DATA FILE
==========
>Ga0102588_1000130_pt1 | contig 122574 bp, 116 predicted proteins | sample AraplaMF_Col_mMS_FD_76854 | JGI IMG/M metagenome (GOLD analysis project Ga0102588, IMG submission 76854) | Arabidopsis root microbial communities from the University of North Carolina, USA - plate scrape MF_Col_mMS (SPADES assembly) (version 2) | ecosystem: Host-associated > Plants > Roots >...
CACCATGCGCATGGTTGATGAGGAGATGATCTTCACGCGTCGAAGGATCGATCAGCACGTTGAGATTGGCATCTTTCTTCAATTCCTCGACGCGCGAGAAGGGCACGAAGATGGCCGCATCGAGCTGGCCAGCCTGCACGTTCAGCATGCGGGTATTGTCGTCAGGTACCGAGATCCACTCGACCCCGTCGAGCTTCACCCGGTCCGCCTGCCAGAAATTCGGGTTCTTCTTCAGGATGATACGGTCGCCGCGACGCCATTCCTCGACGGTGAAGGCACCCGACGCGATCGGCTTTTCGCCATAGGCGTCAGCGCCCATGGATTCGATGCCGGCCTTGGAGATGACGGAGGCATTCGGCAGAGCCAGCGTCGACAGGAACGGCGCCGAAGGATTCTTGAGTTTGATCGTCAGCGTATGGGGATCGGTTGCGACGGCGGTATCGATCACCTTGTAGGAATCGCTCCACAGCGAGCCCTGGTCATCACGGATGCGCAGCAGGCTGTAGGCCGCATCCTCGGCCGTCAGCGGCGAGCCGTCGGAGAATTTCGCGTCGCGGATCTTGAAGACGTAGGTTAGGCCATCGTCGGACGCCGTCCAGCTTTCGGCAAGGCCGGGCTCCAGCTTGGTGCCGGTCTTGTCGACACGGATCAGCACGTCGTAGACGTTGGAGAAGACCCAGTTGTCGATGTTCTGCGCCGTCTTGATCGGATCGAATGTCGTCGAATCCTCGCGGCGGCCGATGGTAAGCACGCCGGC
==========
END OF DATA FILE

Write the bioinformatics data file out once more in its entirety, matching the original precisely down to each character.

>Ga0102588_1000130_pt1 | contig 122574 bp, 116 predicted proteins | sample AraplaMF_Col_mMS_FD_76854 | JGI IMG/M metagenome (GOLD analysis project Ga0102588, IMG submission 76854) | Arabidopsis root microbial communities from the University of North Carolina, USA - plate scrape MF_Col_mMS (SPADES assembly) (version 2) | ecosystem: Host-associated > Plants > Roots >...
CACCATGCGCATGGTTGATGAGGAGATGATCTTCACGCGTCGAAGGATCGATCAGCACGTTGAGATTGGCATCTTTCTTCAATTCCTCGACGCGCGAGAAGGGCACGAAGATGGCCGCATCGAGCTGGCCAGCCTGCACGTTCAGCATGCGGGTATTGTCGTCAGGTACCGAGATCCACTCGACCCCGTCGAGCTTCACCCGGTCCGCCTGCCAGAAATTCGGGTTCTTCTTCAGGATGATACGGTCGCCGCGACGCCATTCCTCGACGGTGAAGGCACCCGACGCGATCGGCTTTTCGCCATAGGCGTCAGCGCCCATGGATTCGATGCCGGCCTTGGAGATGACGGAGGCATTCGGCAGAGCCAGCGTCGACAGGAACGGCGCCGAAGGATTCTTGAGTTTGATCGTCAGCGTATGGGGATCGGTTGCGACGGCGGTATCGATCACCTTGTAGGAATCGCTCCACAGCGAGCCCTGGTCATCACGGATGCGCAGCAGGCTGTAGGCCGCATCCTCGGCCGTCAGCGGCGAGCCGTCGGAGAATTTCGCGTCGCGGATCTTGAAGACGTAGGTTAGGCCATCGTCGGACGCCGTCCAGCTTTCGGCAAGGCCGGGCTCCAGCTTGGTGCCGGTCTTGTCGACACGGATCAGCACGTCGTAGACGTTGGAGAAGACCCAGTTGTCGATGTTCTGCGCCGTCTTGATCGGATCGAATGTCGTCGAATCCTCGCGGCGGCCGATGGTAAGCACGCCGGC